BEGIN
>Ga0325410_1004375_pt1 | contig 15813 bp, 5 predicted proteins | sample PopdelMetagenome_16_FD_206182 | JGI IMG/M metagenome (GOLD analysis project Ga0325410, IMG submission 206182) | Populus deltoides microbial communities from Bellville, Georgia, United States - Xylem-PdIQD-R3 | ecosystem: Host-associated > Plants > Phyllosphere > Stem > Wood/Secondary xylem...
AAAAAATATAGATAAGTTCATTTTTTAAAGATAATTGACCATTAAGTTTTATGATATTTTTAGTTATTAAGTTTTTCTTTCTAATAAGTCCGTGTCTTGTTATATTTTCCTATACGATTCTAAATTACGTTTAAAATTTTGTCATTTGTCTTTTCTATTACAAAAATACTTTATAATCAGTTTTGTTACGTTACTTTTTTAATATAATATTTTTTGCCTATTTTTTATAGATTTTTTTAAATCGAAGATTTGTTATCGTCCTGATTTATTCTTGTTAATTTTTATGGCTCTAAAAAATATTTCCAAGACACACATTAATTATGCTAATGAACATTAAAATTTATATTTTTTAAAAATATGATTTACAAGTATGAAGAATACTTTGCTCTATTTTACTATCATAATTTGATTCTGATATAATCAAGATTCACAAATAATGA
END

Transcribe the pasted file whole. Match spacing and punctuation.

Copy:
>Ga0325410_1004375_pt1 | contig 15813 bp, 5 predicted proteins | sample PopdelMetagenome_16_FD_206182 | JGI IMG/M metagenome (GOLD analysis project Ga0325410, IMG submission 206182) | Populus deltoides microbial communities from Bellville, Georgia, United States - Xylem-PdIQD-R3 | ecosystem: Host-associated > Plants > Phyllosphere > Stem > Wood/Secondary xylem...
AAAAAATATAGATAAGTTCATTTTTTAAAGATAATTGACCATTAAGTTTTATGATATTTTTAGTTATTAAGTTTTTCTTTCTAATAAGTCCGTGTCTTGTTATATTTTCCTATACGATTCTAAATTACGTTTAAAATTTTGTCATTTGTCTTTTCTATTACAAAAATACTTTATAATCAGTTTTGTTACGTTACTTTTTTAATATAATATTTTTTGCCTATTTTTTATAGATTTTTTTAAATCGAAGATTTGTTATCGTCCTGATTTATTCTTGTTAATTTTTATGGCTCTAAAAAATATTTCCAAGACACACATTAATTATGCTAATGAACATTAAAATTTATATTTTTTAAAAATATGATTTACAAGTATGAAGAATACTTTGCTCTATTTTACTATCATAATTTGATTCTGATATAATCAAGATTCACAAATAATGA